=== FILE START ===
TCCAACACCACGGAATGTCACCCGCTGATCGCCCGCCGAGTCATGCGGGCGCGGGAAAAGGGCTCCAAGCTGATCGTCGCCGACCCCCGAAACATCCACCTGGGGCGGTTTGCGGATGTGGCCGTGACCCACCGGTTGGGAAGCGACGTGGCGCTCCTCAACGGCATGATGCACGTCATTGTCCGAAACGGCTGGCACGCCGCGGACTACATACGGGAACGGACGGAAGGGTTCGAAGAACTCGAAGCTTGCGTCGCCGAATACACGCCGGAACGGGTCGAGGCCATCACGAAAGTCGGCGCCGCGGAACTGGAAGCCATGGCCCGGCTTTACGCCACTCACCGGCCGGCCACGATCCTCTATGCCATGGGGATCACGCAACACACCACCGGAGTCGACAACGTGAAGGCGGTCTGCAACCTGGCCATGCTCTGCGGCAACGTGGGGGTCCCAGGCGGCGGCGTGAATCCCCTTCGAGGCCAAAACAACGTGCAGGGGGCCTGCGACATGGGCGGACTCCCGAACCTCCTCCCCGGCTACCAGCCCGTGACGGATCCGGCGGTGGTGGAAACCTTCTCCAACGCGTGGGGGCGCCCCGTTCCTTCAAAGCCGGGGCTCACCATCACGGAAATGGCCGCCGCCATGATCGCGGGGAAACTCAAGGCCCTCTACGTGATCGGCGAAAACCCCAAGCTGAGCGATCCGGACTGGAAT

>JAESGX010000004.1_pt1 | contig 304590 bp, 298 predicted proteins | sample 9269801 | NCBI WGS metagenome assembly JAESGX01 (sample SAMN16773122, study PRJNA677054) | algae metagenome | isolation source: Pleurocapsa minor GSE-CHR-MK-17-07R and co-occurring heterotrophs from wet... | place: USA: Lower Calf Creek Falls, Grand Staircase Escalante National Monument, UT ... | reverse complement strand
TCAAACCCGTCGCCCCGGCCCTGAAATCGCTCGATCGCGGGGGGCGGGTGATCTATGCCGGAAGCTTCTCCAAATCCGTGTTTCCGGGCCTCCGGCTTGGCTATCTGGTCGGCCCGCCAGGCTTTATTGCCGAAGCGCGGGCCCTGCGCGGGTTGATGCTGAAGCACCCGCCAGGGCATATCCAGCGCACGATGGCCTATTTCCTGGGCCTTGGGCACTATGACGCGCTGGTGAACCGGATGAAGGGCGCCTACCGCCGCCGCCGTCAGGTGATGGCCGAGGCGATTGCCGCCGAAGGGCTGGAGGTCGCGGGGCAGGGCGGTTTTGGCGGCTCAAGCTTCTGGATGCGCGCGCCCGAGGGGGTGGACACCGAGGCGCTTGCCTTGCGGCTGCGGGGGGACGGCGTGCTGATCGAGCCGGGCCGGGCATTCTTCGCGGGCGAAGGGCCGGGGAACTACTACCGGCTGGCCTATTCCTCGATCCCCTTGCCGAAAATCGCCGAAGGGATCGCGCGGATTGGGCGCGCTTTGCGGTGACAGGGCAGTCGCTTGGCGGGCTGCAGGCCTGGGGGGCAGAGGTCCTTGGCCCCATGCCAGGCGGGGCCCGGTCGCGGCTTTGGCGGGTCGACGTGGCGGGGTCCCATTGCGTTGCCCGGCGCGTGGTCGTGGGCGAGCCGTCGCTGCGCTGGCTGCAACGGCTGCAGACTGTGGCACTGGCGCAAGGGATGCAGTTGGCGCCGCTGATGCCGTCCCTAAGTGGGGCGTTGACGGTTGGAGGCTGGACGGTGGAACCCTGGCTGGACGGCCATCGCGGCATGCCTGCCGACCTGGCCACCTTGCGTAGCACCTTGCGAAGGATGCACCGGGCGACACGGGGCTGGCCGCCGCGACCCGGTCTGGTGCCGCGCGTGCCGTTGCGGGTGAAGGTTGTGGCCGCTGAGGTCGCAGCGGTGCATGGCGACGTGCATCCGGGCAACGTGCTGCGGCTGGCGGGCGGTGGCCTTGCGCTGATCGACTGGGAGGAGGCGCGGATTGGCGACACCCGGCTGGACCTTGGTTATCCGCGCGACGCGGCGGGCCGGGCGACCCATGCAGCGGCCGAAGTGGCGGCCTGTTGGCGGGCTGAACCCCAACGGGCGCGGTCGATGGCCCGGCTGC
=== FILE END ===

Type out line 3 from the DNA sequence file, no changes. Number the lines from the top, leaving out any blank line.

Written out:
TCAAACCCGTCGCCCCGGCCCTGAAATCGCTCGATCGCGGGGGGCGGGTGATCTATGCCGGAAGCTTCTCCAAATCCGTGTTTCCGGGCCTCCGGCTTGGCTATCTGGTCGGCCCGCCAGGCTTTATTGCCGAAGCGCGGGCCCTGCGCGGGTTGATGCTGAAGCACCCGCCAGGGCATATCCAGCGCACGATGGCCTATTTCCTGGGCCTTGGGCACTATGACGCGCTGGTGAACCGGATGAAGGGCGCCTACCGCCGCCGCCGTCAGGTGATGGCCGAGGCGATTGCCGCCGAAGGGCTGGAGGTCGCGGGGCAGGGCGGTTTTGGCGGCTCAAGCTTCTGGATGCGCGCGCCCGAGGGGGTGGACACCGAGGCGCTTGCCTTGCGGCTGCGGGGGGACGGCGTGCTGATCGAGCCGGGCCGGGCATTCTTCGCGGGCGAAGGGCCGGGGAACTACTACCGGCTGGCCTATTCCTCGATCCCCTTGCCGAAAATCGCCGAAGGGATCGCGCGGATTGGGCGCGCTTTGCGGTGACAGGGCAGTCGCTTGGCGGGCTGCAGGCCTGGGGGGCAGAGGTCCTTGGCCCCATGCCAGGCGGGGCCCGGTCGCGGCTTTGGCGGGTCGACGTGGCGGGGTCCCATTGCGTTGCCCGGCGCGTGGTCGTGGGCGAGCCGTCGCTGCGCTGGCTGCAACGGCTGCAGACTGTGGCACTGGCGCAAGGGATGCAGTTGGCGCCGCTGATGCCGTCCCTAAGTGGGGCGTTGACGGTTGGAGGCTGGACGGTGGAACCCTGGCTGGACGGCCATCGCGGCATGCCTGCCGACCTGGCCACCTTGCGTAGCACCTTGCGAAGGATGCACCGGGCGACACGGGGCTGGCCGCCGCGACCCGGTCTGGTGCCGCGCGTGCCGTTGCGGGTGAAGGTTGTGGCCGCTGAGGTCGCAGCGGTGCATGGCGACGTGCATCCGGGCAACGTGCTGCGGCTGGCGGGCGGTGGCCTTGCGCTGATCGACTGGGAGGAGGCGCGGATTGGCGACACCCGGCTGGACCTTGGTTATCCGCGCGACGCGGCGGGCCGGGCGACCCATGCAGCGGCCGAAGTGGCGGCCTGTTGGCGGGCTGAACCCCAACGGGCGCGGTCGATGGCCCGGCTGC